TC-Winds are highly specialized for tropical cyclone (TC) scenes.

Find general purpose winds here: www.remss.com/measurements/wind


TC-Winds

The retrieval of satellite winds in storms is challenging and often requires dedicated algorithms. To help tackle this problem, Remote Sensing Systems has developed several new algorithms which allow for reliable wind measurements in Tropical Cyclones (TCs), including observations in rainy environments.


SMAP

The first such product is the SMAP global daily winds, released in 2017. The SMAP observations provide realistic wind retrievals in TCs and are not affected by rain. The SMAP wind dataset is extensively described and validated in Meissner et al. (2017). SMAP winds are processed in Near Real Time and are available at www.remss.com/missions/smap.


WindSat TC-Winds

Here we describe and provide data access to a new product: WindSat TC-winds. This dataset was developed in 2020 and has been processed for the entire duration of the WindSat mission (2003 to present). More information on the WindSat sensor can be found at www.remss.com/missions/windsat.

The WindSat TC-wind retrieval algorithm is a statistical linear regression and is based on the method by Meissner and Wentz (2009). It uses combinations of WindSat C-band and X-band channels to correct for the effects of rain and is trained using SMAP winds in tropical cyclone conditions, which include high winds and rain. This statistical training is possible as SMAP and WindSat have approximately the same ascending node (equatorial crossing) times. As such, it is easy to obtain match-ups between WindSat radiometer measurements and SMAP wind speeds that can be used in the algorithm training.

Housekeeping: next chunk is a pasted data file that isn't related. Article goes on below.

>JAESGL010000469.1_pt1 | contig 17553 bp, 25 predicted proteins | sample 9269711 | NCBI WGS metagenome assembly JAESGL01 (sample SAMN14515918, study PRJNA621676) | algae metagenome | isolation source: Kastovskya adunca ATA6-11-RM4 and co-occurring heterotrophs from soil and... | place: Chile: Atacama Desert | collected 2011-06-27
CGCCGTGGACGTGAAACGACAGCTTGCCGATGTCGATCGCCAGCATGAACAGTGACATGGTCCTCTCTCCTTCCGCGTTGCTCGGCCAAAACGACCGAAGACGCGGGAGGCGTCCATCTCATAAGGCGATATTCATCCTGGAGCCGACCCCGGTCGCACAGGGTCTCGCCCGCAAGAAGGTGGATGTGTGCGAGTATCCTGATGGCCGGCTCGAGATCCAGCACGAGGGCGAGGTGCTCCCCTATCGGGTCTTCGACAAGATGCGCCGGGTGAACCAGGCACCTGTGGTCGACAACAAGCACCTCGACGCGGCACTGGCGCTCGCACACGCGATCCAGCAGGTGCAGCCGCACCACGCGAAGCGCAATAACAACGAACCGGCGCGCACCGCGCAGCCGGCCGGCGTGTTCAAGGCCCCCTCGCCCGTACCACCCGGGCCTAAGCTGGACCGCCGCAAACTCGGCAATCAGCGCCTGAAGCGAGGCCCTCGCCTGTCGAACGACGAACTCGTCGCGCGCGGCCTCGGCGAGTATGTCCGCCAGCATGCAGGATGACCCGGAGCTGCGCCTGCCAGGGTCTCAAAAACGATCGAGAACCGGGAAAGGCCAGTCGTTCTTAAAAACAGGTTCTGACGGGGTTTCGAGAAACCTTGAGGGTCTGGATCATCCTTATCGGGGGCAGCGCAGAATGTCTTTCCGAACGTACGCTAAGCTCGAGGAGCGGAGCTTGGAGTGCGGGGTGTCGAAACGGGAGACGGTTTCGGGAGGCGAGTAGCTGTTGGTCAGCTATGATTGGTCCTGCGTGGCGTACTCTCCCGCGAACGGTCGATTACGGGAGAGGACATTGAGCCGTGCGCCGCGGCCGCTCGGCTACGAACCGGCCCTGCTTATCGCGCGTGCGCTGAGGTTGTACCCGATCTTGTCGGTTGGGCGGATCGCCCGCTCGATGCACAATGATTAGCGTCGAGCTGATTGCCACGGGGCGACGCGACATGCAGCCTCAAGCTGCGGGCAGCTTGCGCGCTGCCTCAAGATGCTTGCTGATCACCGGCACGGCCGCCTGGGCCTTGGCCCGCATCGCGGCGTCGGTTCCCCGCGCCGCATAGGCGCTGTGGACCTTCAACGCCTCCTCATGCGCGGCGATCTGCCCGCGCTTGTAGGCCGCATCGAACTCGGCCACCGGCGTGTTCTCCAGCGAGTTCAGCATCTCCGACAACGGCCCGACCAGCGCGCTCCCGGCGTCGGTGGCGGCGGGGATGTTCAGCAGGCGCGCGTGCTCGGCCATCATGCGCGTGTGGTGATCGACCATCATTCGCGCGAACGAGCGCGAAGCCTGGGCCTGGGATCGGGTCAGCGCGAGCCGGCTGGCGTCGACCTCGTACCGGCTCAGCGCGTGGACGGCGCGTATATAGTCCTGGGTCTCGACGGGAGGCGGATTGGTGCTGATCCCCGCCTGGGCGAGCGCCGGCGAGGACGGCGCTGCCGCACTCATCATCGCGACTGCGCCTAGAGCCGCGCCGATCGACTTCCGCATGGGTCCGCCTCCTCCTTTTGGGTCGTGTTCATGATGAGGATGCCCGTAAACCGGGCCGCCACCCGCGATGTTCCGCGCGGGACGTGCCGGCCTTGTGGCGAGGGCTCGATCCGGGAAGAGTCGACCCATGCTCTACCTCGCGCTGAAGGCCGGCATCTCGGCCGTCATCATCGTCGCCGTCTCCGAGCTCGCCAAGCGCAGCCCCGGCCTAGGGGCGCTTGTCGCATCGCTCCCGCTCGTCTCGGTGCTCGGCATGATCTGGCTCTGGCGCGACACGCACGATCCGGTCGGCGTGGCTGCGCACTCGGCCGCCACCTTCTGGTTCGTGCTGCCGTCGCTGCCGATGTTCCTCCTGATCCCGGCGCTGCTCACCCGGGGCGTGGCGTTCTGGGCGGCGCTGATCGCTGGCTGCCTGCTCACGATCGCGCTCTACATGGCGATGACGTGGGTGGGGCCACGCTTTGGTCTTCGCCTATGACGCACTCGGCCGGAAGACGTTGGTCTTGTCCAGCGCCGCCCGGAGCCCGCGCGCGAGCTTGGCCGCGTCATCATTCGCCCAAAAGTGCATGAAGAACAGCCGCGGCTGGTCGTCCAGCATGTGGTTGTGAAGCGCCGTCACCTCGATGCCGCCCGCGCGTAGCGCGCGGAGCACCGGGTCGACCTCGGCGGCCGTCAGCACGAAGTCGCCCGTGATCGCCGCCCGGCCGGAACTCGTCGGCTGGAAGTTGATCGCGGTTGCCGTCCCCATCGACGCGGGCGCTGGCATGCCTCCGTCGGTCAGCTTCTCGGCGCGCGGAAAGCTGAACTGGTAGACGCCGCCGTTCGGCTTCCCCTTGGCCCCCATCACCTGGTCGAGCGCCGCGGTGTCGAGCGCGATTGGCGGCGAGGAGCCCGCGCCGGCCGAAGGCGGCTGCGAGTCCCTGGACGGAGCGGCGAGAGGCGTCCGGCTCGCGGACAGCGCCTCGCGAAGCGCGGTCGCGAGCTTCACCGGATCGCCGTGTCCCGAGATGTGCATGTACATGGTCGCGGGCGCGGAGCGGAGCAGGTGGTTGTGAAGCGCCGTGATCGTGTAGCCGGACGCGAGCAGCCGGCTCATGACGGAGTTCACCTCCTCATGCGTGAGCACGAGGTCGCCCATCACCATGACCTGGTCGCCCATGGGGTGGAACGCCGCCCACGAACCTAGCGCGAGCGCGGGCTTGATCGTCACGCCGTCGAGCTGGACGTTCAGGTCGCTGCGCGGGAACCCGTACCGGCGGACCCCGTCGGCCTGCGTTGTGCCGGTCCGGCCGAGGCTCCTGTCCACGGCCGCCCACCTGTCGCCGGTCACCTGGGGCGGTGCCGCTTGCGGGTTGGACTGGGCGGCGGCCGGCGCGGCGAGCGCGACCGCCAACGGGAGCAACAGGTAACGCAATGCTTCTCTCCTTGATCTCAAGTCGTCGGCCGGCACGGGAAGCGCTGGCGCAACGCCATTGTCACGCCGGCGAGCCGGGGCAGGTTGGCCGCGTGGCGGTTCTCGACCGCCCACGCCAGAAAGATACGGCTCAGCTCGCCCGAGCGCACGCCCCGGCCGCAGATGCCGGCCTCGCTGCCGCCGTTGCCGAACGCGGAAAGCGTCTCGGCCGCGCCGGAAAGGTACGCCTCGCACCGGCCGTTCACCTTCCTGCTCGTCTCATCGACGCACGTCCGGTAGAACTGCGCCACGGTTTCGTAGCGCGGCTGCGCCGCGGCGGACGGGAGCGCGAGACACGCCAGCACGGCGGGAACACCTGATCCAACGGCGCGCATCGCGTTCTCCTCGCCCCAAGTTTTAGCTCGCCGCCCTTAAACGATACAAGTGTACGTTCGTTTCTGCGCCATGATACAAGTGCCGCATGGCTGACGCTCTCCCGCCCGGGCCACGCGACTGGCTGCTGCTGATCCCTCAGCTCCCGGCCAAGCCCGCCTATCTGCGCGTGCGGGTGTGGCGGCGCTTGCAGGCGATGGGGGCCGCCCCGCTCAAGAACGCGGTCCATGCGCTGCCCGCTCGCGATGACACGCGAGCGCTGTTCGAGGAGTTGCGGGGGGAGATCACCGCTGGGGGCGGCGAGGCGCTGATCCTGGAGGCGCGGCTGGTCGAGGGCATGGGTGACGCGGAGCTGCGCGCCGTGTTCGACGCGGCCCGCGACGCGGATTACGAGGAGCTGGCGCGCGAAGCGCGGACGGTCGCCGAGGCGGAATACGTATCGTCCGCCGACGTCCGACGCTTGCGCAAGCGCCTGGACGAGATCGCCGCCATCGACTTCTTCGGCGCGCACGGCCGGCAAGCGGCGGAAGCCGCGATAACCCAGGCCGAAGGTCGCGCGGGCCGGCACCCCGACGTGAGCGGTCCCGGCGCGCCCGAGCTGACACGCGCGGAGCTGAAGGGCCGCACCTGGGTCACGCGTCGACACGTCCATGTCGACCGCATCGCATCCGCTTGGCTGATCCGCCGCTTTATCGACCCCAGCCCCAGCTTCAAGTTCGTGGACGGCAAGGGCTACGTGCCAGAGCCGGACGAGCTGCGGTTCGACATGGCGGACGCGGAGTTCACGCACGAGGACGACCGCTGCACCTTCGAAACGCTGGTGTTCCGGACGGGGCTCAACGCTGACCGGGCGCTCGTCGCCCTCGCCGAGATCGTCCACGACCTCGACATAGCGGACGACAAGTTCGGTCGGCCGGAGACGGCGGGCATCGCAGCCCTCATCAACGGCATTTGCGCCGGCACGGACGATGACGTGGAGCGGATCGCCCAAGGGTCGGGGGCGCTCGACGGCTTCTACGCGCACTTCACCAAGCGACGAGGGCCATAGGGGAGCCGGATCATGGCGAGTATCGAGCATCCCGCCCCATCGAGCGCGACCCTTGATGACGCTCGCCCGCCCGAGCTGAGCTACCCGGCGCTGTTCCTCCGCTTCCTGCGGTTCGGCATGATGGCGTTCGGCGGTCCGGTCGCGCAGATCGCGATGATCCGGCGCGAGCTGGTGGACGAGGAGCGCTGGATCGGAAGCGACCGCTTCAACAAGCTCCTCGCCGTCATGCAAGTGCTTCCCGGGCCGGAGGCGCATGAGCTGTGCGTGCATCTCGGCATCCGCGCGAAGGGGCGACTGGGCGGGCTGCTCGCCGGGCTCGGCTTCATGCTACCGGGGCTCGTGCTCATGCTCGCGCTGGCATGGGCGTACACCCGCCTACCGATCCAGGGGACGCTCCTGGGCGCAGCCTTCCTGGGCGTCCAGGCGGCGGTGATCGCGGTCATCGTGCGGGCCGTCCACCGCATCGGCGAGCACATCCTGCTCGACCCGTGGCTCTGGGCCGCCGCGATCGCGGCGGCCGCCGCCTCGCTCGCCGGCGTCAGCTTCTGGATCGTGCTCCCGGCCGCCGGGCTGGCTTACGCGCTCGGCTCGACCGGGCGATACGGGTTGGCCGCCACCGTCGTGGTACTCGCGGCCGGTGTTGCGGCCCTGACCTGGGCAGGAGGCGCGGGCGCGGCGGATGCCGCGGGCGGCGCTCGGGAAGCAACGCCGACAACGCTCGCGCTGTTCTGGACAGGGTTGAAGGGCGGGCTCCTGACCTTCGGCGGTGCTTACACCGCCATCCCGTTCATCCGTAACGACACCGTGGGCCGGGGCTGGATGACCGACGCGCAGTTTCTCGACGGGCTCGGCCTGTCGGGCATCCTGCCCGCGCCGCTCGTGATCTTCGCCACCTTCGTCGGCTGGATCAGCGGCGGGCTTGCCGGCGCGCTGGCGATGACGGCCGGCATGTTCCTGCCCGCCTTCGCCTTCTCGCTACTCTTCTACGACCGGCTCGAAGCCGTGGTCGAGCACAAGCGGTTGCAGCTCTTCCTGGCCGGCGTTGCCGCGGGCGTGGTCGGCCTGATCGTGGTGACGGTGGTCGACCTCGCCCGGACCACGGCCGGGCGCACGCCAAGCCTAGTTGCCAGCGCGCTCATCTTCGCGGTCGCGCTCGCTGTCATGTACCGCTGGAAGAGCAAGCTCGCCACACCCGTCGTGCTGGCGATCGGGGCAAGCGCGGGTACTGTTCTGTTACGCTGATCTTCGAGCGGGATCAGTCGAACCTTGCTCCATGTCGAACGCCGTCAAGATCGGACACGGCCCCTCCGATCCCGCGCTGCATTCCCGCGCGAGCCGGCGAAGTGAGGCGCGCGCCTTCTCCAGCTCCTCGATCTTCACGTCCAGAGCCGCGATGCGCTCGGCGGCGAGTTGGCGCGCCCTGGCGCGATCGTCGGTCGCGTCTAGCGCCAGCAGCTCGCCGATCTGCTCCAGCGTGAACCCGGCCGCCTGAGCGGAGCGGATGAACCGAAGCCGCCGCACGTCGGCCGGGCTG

WindSat TC-winds are distributed as netCDF4 daily global 0.25° gridded maps, separated into ascending and descending passes. The TC-winds data are only valid over warm waters (SST > 20°C) and for winds greater than 10 m/s, as this algorithm has been specifically developed for TC conditions.

The netCDF files include the following variables:

  • TC-wind speed
  • wind direction
  • rain rate
  • ancillary sea surface temperature
  • time of observation

The WindSat wind directions become noisy and unreliable in very high rain.


AMSR-E and AMSR2 TC-Winds

We have extended the WindSat TC-wind algorithm to the AMSR-E and AMSR2 sensors, which also measure at C-band and X-band channels that can be used to correct for rain. Because the ascending node (equatorial crossing) times of the AMSR and SMAP are 5 – 6 hours apart, it is not feasible to create AMSR-SMAP match-up data and use the SMAP wind speeds directly to train the AMSR TC-wind algorithms. However, it is possible to adapt the WindSat TC-wind algorithm to AMSR. The AMSR brightness temperature (TB) measurements are shifted to the WindSat configuration, whose channel frequencies and Earth Incidence Angles differ slightly from both AMSRs. The shift is performed by using the RSS Radiative Transfer Model (Meissner and Wentz 2012; Wentz and Meissner 2016).

AMSR-E and AMSR2 TC-winds are distributed as netCDF4 daily global 0.25° gridded maps, separated into ascending and descending passes. The data are only valid over warm waters (SST > 20°C) and for winds greater than 10 m/s, as this algorithm has been specifically developed for TC conditions.

The netCDF files include the following variables:

  • TC-wind speed
  • rain rate
  • columnar water vapor
  • ancillary sea surface temperature
  • time of observation

TC fixes

Additionally, we provide Tropical Cyclone (TC) ASCII files with SMAP/WindSat/AMSR-E/AMSR2 10-min maximum-sustained winds (in kt) and wind radii (in nm) for the 34 kt (17 m/s), 50 kt (25 m/s), and 64 kt (33 m/s) winds for each pass over a TC in all tropical ocean basins. Images for these TC fixes are also provided as jpeg files. The TC fixes are written in a format easy to ingest for TC forecasts, as used in the Automated Tropical Cyclone Forecasting (ATCF) systems at the US Navy.